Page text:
The Society of the Cincinnati was an organization that was very dear to Alexander Hamilton. Founded at the end of the Revolutionary War by officers of the Continental Army and their counterparts in the French Army, the Society’s goal was to preserve the memory of their victory and the achievement of American independence - “that vast event”, as they called it. You can read more about the Society and its creation in my earlier blog post here.
For Hamilton, the Society represented not only the bravery and honor of his fellow officers in the war, but also the sense of camaraderie and brotherhood that they’d shared, and that he never forgot. Hamilton was one of the founding members of the Society, and took his membership seriously. After George Washington died in 1799, Hamilton was elected the second President General of the Society, a post he occupied until his own death in 1804.
The Society’s gold and enamel eagle insignia and silk ribbon shown above belonged to Hamilton. The loop-and-toggle clasp is also original, intended to be slipped through the wide decorative buttonholes in men’s coats in the late 18thc. While membership in the Society was based on military service, in the years following the war the insignia was most often worn with civilian dress.
There are no surviving portraits of Hamilton wearing his insignia. However, this detail, right, from a 1790 portrait of Benjamin Tallmadge (who, like Hamilton, had achieved the rank of lieutenant-colonel during the Revolution) shows how proudly the insignia was worn as a patriotic symbol. From the fraying, fading, and mending shown in Hamilton’s ribbon, it’s likely that he often wore his emblem in his role as an important statesman and later as a general in the new American government.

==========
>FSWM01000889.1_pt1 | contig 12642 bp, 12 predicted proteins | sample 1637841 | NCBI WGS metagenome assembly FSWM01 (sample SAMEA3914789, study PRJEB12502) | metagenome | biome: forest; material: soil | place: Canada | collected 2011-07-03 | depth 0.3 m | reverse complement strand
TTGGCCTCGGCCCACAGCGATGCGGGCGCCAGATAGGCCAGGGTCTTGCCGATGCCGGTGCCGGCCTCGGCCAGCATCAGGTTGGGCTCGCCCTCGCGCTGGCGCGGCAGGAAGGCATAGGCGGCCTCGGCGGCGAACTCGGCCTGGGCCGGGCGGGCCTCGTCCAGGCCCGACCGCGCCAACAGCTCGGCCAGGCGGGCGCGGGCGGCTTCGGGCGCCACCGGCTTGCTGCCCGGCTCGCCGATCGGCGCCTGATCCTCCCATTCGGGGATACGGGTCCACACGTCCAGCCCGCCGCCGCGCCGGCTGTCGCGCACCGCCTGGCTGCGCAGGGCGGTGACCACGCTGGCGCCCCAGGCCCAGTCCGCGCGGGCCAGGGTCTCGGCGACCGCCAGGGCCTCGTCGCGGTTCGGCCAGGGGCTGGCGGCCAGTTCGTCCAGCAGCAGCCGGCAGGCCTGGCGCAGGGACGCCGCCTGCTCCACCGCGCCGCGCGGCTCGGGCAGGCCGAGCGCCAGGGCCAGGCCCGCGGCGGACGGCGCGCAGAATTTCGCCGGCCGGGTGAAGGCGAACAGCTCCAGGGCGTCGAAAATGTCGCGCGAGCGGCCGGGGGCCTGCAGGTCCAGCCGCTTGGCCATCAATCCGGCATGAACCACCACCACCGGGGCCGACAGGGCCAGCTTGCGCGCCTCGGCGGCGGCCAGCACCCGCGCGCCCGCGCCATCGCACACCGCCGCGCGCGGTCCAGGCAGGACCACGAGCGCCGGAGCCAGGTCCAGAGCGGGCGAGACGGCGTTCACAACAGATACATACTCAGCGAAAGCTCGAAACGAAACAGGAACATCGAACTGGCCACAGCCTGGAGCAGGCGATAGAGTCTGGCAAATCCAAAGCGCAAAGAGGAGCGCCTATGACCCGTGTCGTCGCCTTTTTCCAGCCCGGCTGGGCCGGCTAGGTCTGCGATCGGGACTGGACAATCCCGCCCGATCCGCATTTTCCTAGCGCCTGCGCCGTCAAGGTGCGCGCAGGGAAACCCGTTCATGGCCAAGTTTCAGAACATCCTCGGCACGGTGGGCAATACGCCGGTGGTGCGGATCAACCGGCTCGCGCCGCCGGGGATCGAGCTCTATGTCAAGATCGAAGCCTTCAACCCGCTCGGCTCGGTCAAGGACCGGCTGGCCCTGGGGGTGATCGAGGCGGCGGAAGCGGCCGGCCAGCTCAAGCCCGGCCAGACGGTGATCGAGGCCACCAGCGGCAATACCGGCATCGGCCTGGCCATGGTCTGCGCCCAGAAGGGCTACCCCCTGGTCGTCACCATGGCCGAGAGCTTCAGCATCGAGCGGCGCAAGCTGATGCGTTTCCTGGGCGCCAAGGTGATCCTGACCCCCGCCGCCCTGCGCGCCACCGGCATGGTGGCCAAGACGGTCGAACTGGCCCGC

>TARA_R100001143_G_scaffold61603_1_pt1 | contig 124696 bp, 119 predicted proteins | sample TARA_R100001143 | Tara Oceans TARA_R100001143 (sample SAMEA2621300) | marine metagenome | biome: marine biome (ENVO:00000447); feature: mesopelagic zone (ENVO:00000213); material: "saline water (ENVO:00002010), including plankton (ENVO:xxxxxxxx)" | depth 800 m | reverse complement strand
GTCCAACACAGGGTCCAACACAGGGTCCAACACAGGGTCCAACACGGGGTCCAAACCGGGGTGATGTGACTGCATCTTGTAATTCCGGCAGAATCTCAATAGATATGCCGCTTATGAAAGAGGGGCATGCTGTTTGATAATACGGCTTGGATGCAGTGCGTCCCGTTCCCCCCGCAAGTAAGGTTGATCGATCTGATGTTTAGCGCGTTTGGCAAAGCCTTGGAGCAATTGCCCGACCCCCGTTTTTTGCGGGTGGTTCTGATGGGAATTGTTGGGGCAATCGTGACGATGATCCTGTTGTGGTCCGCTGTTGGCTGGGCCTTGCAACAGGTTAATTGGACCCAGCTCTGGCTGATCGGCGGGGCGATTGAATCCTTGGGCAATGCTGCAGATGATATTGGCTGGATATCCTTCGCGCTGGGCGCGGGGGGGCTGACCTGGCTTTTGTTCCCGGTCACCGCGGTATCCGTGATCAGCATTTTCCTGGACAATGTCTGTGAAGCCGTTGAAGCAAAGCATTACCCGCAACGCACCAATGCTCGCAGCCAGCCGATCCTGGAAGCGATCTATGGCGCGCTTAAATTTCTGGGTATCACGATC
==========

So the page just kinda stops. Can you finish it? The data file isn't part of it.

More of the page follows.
Now a bit of novel-writer’s imagining, with the disclaimer that I have zero proof for any of this. I keep coming back to that mended tear. As anyone who deals with old silk will tell you, silk grows brittle over time and under stress, and “shatters” (that’s the official term). It literally disintegrates. Most of the other surviving Cincinnati insignias have long ago had their ribbons replaced for this reason, yet this one hasn’t. But if preserving the original ribbon connected to Hamilton was so important, no matter its condition, then why was the mending so clumsily done?
Elizabeth Hamilton outlived her husband by half a century. Throughout her long widowhood, she revered his memory. with an almost fanatical devotion. Towards the end of her long life, her eyesight began to fail, and with it her once-excellent needlework skills faltered as well. I can easily imagine her not only refusing to replace the worn ribbon, but also insisting on repairing it herself, no matter her diminished skill with a needle.
Hamilton’s Society of the Cincinnati emblem is currently on display at the Museum of the American Revolution in Philadelphia, PA. On loan from Douglas Hamilton, the fifth great-grandson of Alexander and Elizabeth Schuyler Hamilton, the emblem appears as part of the “Year of Hamilton” exhibitions and programming at the Museum. See here for more information.
Top left: Photo ©2019 Susan Holloway Scott.
Lower right: Detail, Portrait of Benjamin Tallmadge and His Son William Tallmadge by Ralph Earl, 1790, Litchfield Historical Society.
Lower left: Photo courtesy Museum of the American Revolution.